Friday, March 12, 2010

Free Idea Friday

Ideas are easy. Execution is hard. Every Friday I will share an idea that's been rolling around in my head that I have neither the time nor the where-with-all to execute. Remember, it's free, so take it for what it's worth. 

Frozen in time
I love food. Pretty much all kinds of food, but I'm a sucker for a good frozen treat. The problem is, most of those involve a lot of empty calories. That's why I like this idea: frozen bananas covered in chocolate and other toppings.

It's a pretty simple idea actually, except for the packaging, which is where the magic lies. Instead of putting the frozen banana on a stick as most home recipes do, the wrapper works just like a banana peel so you eat it as you would a fresh banana. It could come in both dark and milk chocolate, with or without nuts. You could even hollow a channel out of the banana and fill it with peanut butter, strawberry sauce, or some other topping before coating it with chocolate.

A delicious treat that's fun to eat and has some health benefits... What's not to like?

Thursday, March 11, 2010

That pesky brand thing

I was reading Automotive News and struck by the headline "Whitacre wants more sales – NOW!"

Apparently unhappy with the pace of sales and unable to take full advantage of Toyota's troubles, GM is has fired a few top sales and marketing executives, reorganized the sales department and is considering reinstating 600 or so dealers that were scheduled to be cut from the roster.

I'm not going to argue with his desire. What CEO wouldn't want more sales? Given the fact that the products in Chevrolet, Buick, and Cadillac dealerships are as good as they've ever been, and in many cases equal to or better than the comparable offerings from Honda, Toyota, Lexus, BMW, Mercedes and Ford, the expectation is almost reasonable. There's just one problem.

The Brand (or Brands).

GM Brands have a 40 year history of disappointing car buyers. Every year they've rolled out new models promising world-class quality, exceptional performance, alluring design. I know. I wrote a bunch of ads making those claims in the '80s.

My personal hall of shame includes ads and tv spots for: the Pontiac Fiero, 6000LE, J2000, and Parisienne as well as the Chevy Celebrity, Cavalier, Corsica, Baretta and Lumina. To anyone who bought one of those, I apologize. I finally gave up and left Detroit when I was told I would lead the launch of the 1991 Caprice. Even I have standards.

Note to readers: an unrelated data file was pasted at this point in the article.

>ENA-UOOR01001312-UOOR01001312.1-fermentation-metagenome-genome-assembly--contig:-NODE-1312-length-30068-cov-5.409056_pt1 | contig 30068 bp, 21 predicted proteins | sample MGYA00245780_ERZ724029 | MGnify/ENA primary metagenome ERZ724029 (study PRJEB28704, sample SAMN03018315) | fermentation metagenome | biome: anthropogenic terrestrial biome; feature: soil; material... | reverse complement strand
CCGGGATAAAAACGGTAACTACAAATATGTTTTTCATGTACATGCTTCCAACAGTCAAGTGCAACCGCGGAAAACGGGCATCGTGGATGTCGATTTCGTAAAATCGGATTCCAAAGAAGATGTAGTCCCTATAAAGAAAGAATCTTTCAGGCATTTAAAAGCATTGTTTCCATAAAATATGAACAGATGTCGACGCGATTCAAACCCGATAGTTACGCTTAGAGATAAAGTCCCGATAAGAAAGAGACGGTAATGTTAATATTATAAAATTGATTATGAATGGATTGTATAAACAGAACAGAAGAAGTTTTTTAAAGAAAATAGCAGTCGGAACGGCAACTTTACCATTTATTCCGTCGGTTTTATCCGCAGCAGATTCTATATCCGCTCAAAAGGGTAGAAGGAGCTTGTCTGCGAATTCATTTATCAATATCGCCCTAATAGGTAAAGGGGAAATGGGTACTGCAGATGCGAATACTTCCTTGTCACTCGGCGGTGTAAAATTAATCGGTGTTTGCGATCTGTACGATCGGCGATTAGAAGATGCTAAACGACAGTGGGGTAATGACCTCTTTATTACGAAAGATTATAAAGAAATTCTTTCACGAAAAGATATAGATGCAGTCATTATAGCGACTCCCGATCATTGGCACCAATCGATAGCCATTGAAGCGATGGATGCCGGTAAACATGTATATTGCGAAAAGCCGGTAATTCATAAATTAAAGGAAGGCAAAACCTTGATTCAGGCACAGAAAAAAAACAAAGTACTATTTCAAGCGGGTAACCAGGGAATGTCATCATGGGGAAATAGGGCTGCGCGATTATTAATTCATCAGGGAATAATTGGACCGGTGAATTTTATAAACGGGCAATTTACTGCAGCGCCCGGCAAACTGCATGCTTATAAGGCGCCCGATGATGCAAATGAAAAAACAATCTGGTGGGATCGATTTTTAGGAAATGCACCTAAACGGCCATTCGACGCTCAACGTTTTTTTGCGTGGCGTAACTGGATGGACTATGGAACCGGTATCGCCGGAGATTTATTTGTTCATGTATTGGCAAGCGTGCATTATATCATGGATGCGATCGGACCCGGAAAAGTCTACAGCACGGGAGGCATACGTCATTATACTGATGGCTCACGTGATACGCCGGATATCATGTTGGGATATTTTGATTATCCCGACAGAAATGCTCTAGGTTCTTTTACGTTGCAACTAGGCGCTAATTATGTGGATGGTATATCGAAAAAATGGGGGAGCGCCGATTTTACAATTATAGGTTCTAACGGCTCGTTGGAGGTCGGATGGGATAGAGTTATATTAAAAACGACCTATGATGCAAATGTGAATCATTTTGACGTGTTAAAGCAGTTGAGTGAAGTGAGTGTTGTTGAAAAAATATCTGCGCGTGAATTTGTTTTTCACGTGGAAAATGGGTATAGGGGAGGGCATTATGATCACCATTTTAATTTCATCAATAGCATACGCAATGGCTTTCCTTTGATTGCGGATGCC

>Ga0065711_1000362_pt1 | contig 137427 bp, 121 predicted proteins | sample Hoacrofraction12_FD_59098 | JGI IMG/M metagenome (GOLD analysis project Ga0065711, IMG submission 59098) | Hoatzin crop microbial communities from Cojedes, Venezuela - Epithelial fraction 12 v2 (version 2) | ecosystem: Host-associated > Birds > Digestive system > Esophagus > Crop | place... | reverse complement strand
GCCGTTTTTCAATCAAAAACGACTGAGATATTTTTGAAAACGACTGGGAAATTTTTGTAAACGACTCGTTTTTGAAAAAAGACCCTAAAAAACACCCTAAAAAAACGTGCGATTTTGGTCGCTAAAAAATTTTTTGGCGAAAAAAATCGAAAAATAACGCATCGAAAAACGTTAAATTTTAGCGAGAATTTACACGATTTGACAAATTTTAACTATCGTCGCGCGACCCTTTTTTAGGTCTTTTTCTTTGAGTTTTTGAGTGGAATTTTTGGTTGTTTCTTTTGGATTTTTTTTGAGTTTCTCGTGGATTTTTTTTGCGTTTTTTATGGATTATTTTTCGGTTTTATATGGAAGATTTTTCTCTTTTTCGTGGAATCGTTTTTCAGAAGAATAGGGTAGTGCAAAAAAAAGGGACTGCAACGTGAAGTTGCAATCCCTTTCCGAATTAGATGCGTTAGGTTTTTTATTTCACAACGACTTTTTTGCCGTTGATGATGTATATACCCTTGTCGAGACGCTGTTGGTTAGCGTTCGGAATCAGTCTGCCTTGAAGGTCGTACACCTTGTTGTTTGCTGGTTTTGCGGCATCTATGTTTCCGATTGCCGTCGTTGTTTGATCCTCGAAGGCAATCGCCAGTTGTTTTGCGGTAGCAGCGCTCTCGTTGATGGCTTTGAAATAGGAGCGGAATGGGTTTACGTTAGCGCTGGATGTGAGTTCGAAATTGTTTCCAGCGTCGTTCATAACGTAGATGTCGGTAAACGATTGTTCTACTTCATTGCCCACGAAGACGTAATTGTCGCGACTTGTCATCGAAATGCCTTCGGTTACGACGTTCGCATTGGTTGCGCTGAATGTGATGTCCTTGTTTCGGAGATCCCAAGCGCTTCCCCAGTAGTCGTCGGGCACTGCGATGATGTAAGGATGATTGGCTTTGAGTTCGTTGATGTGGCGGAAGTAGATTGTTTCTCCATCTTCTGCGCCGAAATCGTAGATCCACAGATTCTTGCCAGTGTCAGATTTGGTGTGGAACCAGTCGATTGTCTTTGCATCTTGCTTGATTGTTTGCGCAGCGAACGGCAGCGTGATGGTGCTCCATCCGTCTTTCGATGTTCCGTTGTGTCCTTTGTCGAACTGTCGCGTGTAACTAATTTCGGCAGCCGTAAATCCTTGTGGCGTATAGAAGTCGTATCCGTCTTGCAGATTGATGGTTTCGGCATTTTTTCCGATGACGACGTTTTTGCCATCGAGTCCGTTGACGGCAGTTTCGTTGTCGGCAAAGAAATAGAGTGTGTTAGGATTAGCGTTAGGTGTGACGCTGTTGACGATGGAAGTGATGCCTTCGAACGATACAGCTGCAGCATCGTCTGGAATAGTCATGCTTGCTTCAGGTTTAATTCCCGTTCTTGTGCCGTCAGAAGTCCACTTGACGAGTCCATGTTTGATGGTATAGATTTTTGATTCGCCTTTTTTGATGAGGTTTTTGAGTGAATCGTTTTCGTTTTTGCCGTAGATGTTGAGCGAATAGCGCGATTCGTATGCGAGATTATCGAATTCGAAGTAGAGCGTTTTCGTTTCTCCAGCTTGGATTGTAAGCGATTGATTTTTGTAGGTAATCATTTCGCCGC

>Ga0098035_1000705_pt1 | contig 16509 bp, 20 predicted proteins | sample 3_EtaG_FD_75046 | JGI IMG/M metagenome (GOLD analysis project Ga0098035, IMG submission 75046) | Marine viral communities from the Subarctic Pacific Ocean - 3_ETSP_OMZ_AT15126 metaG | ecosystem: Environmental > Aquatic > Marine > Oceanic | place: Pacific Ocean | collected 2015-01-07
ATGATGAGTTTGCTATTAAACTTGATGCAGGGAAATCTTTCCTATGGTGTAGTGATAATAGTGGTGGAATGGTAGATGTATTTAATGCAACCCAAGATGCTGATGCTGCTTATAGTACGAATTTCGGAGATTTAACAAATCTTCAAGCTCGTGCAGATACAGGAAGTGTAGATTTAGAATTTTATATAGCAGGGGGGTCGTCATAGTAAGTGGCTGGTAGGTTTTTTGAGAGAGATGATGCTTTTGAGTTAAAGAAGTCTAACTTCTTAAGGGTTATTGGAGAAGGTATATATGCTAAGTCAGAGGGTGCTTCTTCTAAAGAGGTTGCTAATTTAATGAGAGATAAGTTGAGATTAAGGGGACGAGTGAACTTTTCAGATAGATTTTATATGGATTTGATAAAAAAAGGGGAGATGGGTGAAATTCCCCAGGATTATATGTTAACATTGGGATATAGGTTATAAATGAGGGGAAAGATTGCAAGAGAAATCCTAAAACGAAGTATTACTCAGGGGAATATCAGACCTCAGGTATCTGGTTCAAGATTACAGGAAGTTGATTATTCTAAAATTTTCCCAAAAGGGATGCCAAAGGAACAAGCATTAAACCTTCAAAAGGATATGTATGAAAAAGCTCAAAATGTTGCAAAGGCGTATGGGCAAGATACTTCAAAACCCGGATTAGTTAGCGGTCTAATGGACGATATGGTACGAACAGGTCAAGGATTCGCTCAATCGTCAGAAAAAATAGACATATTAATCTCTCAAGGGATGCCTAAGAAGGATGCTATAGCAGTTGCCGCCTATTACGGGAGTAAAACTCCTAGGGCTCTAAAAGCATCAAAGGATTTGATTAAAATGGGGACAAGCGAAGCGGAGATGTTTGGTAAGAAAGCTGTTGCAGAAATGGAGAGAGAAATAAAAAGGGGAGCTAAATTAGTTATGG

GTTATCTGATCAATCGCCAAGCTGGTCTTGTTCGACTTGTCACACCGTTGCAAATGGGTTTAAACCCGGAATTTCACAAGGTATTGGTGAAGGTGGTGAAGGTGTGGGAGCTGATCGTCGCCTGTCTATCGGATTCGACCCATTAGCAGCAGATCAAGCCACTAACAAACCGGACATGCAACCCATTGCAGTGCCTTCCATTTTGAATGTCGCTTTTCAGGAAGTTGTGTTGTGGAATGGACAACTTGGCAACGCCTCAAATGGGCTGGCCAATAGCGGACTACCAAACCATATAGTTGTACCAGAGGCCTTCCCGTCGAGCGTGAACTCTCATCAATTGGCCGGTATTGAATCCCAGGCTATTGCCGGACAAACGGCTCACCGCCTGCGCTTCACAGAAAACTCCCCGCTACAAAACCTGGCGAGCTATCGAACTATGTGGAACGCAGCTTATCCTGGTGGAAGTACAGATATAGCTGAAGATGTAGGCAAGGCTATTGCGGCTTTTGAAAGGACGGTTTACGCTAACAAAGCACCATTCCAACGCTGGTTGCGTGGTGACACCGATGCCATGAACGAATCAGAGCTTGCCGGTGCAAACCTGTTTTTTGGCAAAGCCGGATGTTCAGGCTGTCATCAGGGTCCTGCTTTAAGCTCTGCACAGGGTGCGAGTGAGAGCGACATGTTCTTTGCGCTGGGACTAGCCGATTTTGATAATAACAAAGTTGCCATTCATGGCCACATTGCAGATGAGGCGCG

After crying wolf for so long, people don't start trusting you overnight. Not unless you do something radical to demonstrate that you've really changed. I'm not sure what that is, but changing ad agencies and reshuffling the marketing department alone isn't going to get it done. That's just more of the same. And that's what has been holding GM back for 40 years.

Wednesday, March 10, 2010

It's a brand, brand, brand, brand world

On Sunday night, the Academy Award® for Best Animated Short film went to Nicolas Schmerkin for Logorama.

As someone who's spent the better part of the past 28 years building brands, I found it fascinating to see the logos come to life. Heroic Michelin Men, a rogue clown, and Big Boy acting just as I'd imagine. Here's the entire 16 minute film. Enjoy.

What I found most surprising is how much this fantasy world resembles a real city.

Tuesday, March 9, 2010

Lawyers in mirror may be closer than they appear.

It looks like things are going from bad to worse for Toyota.

There I was, working away at my desk, listening to ESPN radio when I heard a spot for a law firm claiming to want to help victims of Toyota's unintended acceleration issues. (You can visit their website here.)

It's not surprising. After all, this isn't cash-strapped General Motors we're talking about here. This is the big payday. Toyota's pockets are as deep or deeper than any company in history. So much so, that when I was talking to a Honda executive about the opportunity created by Toyota's problems, she said they were loath to overtly take advantage of the situation for fear of retaliation when Toyota gets things fixed.

Actually, this could be good news for Toyota if they spin it right. There's one thing that the American public hates more than tone deaf auto executives, and that's sleazy, greedy lawyers. If Toyota can find a few people who have bogus claims (which I'm sure there are) and bring those to light, they may not win in a court of law, but it will certainly help them in the court of public opinion.

Monday, March 8, 2010

Dominos gets a bigger slice

Back in January, I wrote a post about Domino's new campaign and the daring strategy of dissing their old product while introducing their new pizza recipe. A lot of pundits were wondering if that was so smart. Smart or not, it appears to be working.

Since instituting the new recipe and promotion, Domino's sales are up $40 million, over 8%. Their profit for the period more than doubled, proving that fortune favors the bold.

It's early in the campaign, but those are significant results, showing that consumers are at least trying the new pie. They question is, do they like the new recipe enough to come back for more? If not, this campaign will prove another truth: nothing kills a bad product faster than a good advertising.